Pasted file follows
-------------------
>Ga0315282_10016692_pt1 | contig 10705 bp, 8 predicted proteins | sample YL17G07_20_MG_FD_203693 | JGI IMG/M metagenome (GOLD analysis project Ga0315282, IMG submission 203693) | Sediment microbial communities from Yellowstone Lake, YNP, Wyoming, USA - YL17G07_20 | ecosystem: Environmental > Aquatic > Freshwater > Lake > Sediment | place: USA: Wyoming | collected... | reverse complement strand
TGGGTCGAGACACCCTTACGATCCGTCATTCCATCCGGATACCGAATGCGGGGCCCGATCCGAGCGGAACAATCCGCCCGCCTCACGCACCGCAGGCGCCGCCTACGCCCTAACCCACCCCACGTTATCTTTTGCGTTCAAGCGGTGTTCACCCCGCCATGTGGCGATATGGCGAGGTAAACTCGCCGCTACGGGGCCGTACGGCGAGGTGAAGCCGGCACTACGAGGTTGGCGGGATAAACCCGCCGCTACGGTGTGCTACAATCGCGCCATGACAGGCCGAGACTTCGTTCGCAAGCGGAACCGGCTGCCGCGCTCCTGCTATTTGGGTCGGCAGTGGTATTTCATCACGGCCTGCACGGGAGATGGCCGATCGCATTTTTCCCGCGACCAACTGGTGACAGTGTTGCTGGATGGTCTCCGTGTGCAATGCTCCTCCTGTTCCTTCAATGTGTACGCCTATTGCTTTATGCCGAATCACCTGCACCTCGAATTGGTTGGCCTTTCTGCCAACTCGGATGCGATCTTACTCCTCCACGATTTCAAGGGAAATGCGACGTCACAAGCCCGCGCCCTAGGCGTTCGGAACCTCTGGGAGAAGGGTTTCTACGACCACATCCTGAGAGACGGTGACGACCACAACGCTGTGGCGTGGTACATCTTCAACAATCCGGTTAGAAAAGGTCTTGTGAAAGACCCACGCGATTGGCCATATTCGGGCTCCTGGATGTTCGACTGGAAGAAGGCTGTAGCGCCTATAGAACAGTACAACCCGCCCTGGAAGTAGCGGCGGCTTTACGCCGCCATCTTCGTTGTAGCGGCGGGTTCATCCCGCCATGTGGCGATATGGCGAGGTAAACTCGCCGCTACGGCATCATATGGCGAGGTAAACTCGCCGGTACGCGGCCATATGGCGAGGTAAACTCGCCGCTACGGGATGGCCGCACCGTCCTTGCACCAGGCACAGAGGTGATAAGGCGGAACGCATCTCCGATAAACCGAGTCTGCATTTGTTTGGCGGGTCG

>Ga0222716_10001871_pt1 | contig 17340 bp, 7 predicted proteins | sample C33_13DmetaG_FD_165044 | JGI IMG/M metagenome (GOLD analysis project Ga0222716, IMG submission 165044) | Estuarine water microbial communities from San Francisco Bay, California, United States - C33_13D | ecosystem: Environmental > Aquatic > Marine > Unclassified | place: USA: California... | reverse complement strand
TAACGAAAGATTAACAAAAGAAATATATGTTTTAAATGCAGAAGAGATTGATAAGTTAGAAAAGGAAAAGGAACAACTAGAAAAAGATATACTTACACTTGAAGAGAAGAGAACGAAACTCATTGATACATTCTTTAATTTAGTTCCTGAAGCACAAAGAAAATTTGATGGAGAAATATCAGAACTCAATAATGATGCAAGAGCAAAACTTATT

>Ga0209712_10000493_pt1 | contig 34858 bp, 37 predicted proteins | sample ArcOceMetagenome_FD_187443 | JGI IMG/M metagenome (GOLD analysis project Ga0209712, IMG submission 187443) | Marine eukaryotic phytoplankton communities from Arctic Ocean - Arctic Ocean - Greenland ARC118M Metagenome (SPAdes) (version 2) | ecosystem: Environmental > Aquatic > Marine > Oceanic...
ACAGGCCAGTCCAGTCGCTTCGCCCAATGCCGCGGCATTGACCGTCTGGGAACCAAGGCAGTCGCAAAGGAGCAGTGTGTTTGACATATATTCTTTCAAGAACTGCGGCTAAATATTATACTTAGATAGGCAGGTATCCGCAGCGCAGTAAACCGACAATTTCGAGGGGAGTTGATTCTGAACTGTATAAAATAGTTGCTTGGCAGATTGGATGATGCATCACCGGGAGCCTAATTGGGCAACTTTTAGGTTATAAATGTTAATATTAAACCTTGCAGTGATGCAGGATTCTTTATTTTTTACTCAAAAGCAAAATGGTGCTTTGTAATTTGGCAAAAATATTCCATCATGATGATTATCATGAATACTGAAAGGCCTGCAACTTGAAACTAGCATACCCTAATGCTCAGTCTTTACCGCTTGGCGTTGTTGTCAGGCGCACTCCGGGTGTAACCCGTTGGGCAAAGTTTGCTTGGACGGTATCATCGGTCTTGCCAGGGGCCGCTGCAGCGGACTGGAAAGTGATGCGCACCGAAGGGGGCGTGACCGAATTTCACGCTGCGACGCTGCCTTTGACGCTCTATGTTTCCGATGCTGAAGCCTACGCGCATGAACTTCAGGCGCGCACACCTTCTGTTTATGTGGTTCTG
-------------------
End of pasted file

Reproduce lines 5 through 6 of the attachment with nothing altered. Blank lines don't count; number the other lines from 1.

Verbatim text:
>Ga0209712_10000493_pt1 | contig 34858 bp, 37 predicted proteins | sample ArcOceMetagenome_FD_187443 | JGI IMG/M metagenome (GOLD analysis project Ga0209712, IMG submission 187443) | Marine eukaryotic phytoplankton communities from Arctic Ocean - Arctic Ocean - Greenland ARC118M Metagenome (SPAdes) (version 2) | ecosystem: Environmental > Aquatic > Marine > Oceanic...
ACAGGCCAGTCCAGTCGCTTCGCCCAATGCCGCGGCATTGACCGTCTGGGAACCAAGGCAGTCGCAAAGGAGCAGTGTGTTTGACATATATTCTTTCAAGAACTGCGGCTAAATATTATACTTAGATAGGCAGGTATCCGCAGCGCAGTAAACCGACAATTTCGAGGGGAGTTGATTCTGAACTGTATAAAATAGTTGCTTGGCAGATTGGATGATGCATCACCGGGAGCCTAATTGGGCAACTTTTAGGTTATAAATGTTAATATTAAACCTTGCAGTGATGCAGGATTCTTTATTTTTTACTCAAAAGCAAAATGGTGCTTTGTAATTTGGCAAAAATATTCCATCATGATGATTATCATGAATACTGAAAGGCCTGCAACTTGAAACTAGCATACCCTAATGCTCAGTCTTTACCGCTTGGCGTTGTTGTCAGGCGCACTCCGGGTGTAACCCGTTGGGCAAAGTTTGCTTGGACGGTATCATCGGTCTTGCCAGGGGCCGCTGCAGCGGACTGGAAAGTGATGCGCACCGAAGGGGGCGTGACCGAATTTCACGCTGCGACGCTGCCTTTGACGCTCTATGTTTCCGATGCTGAAGCCTACGCGCATGAACTTCAGGCGCGCACACCTTCTGTTTATGTGGTTCTG